French actor Jean-Hugues Anglade, who appeared in the 1986 cult film "Betty Blue" starring Beatrice Dalle, suffered minor injuries as he tried to activate the train's alarm, a spokesman for French rail operator SNCF said.

Anglade later told Paris Match that Thalys train employees had barricaded themselves in a staff car and ignored passengers’ pleas for help.

'We heard passengers screaming in English, 'He’s shooting! He’s shooting! He has a Kalashnikov!'' he told the magazine.

The gunman had probably boarded the train in Brussels, a police source said.

Witness Nicolas Martinage, 17, said he had seen the victims being taken off the train in Arras.

"There were two people with blood on them, one had a wound to the eye. The second was around 30 and had a bandage on his shoulder. Both men were on stretchers," he told AFP.

'Great bravery'

Interior Minister Cazeneuve praised the Americans who had subdued the suspect.

Speaking in Arras, Cazeneuve said the Americans "were particularly courageous and showed great bravery in very difficult circumstances", adding that "without their sangfroid, we could have been confronted with a terrible drama".

But he called for caution before jumping to conclusions as to motive. President Hollande said "everything is being done to shed light" on the motives for the shooting.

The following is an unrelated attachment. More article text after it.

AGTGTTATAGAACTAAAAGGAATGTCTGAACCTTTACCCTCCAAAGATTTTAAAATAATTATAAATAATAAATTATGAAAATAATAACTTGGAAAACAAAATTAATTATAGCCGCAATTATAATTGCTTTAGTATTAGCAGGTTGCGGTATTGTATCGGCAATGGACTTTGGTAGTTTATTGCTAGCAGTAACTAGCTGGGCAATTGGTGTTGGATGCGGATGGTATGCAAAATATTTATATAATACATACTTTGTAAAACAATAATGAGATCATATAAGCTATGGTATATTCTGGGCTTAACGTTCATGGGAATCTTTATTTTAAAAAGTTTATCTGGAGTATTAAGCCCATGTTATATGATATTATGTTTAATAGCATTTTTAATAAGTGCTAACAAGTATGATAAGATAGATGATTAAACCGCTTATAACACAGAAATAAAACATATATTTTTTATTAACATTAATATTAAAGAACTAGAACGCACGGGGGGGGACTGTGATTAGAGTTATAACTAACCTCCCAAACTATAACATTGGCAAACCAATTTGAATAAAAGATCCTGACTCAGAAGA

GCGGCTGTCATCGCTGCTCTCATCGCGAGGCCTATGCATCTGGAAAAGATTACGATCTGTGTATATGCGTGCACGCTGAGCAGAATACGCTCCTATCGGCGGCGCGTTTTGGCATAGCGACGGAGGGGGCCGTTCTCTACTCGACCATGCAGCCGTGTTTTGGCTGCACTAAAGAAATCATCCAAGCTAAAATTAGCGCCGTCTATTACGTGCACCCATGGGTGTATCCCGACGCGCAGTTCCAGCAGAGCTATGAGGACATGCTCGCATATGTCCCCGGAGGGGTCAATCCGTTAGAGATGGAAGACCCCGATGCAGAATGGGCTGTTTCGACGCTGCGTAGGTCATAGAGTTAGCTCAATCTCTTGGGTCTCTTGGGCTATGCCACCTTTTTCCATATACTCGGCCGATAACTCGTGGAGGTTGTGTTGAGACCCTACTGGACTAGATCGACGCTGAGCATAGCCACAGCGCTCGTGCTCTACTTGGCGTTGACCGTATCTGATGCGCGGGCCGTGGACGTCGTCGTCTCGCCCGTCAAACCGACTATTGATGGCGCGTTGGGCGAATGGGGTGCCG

US President Barack Obama also praised the passengers for their actions.

"The president expressed his profound gratitude for the courage and quick thinking of several passengers, including US service members, who selflessly subdued the attacker," a White House official said. "Their heroic actions may have prevented a far worse tragedy."

"I condemn the terrorist attack on the Thalys [train] and express my sympathy to the victims," Belgian Prime Minister Charles Michel said on Twitter of the incident, which occurred while the train was in Belgium.

French authorities have been on heightened alert after Islamic extremist attacks in January at satirical magazine Charlie Hebdo and a kosher supermarket left 20 people dead, including the three gunmen. In June, a lone attacker claiming allegiance to Islamic radicals beheaded his employer and set off an explosion at an American-owned factory in France, raising new concerns about other scattered, so-called lone wolf attacks.

In May last year, four people, including two Israeli tourists, were killed when a gunman opened fire at the Jewish Museum in Brussels.

(FRANCE 24 with AP and AFP)